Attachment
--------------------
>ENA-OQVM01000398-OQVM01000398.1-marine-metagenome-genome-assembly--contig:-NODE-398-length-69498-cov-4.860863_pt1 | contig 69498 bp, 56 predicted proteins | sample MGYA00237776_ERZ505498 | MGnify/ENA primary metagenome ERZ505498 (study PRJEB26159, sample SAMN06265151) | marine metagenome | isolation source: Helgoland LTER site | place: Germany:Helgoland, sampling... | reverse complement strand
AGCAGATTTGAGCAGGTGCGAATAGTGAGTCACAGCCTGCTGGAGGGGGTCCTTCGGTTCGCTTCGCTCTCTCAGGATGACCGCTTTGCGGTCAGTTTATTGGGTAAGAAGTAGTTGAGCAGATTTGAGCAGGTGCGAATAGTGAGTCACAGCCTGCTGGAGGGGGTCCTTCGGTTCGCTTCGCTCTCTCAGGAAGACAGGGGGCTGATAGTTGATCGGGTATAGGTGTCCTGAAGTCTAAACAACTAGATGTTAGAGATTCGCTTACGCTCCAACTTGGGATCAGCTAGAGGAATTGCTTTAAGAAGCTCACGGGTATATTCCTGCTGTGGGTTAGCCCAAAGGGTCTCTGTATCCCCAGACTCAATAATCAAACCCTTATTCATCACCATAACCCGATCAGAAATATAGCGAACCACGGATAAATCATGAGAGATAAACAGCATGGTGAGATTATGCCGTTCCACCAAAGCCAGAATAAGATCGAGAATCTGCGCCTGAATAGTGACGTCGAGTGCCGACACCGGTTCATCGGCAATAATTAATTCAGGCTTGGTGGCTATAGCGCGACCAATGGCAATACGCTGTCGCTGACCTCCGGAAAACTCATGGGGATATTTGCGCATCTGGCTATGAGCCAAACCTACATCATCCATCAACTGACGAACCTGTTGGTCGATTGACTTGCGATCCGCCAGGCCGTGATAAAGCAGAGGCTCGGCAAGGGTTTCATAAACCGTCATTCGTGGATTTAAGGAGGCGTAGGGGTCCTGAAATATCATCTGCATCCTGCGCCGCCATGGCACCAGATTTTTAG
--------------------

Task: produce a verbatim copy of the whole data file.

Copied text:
>ENA-OQVM01000398-OQVM01000398.1-marine-metagenome-genome-assembly--contig:-NODE-398-length-69498-cov-4.860863_pt1 | contig 69498 bp, 56 predicted proteins | sample MGYA00237776_ERZ505498 | MGnify/ENA primary metagenome ERZ505498 (study PRJEB26159, sample SAMN06265151) | marine metagenome | isolation source: Helgoland LTER site | place: Germany:Helgoland, sampling... | reverse complement strand
AGCAGATTTGAGCAGGTGCGAATAGTGAGTCACAGCCTGCTGGAGGGGGTCCTTCGGTTCGCTTCGCTCTCTCAGGATGACCGCTTTGCGGTCAGTTTATTGGGTAAGAAGTAGTTGAGCAGATTTGAGCAGGTGCGAATAGTGAGTCACAGCCTGCTGGAGGGGGTCCTTCGGTTCGCTTCGCTCTCTCAGGAAGACAGGGGGCTGATAGTTGATCGGGTATAGGTGTCCTGAAGTCTAAACAACTAGATGTTAGAGATTCGCTTACGCTCCAACTTGGGATCAGCTAGAGGAATTGCTTTAAGAAGCTCACGGGTATATTCCTGCTGTGGGTTAGCCCAAAGGGTCTCTGTATCCCCAGACTCAATAATCAAACCCTTATTCATCACCATAACCCGATCAGAAATATAGCGAACCACGGATAAATCATGAGAGATAAACAGCATGGTGAGATTATGCCGTTCCACCAAAGCCAGAATAAGATCGAGAATCTGCGCCTGAATAGTGACGTCGAGTGCCGACACCGGTTCATCGGCAATAATTAATTCAGGCTTGGTGGCTATAGCGCGACCAATGGCAATACGCTGTCGCTGACCTCCGGAAAACTCATGGGGATATTTGCGCATCTGGCTATGAGCCAAACCTACATCATCCATCAACTGACGAACCTGTTGGTCGATTGACTTGCGATCCGCCAGGCCGTGATAAAGCAGAGGCTCGGCAAGGGTTTCATAAACCGTCATTCGTGGATTTAAGGAGGCGTAGGGGTCCTGAAATATCATCTGCATCCTGCGCCGCCATGGCACCAGATTTTTAG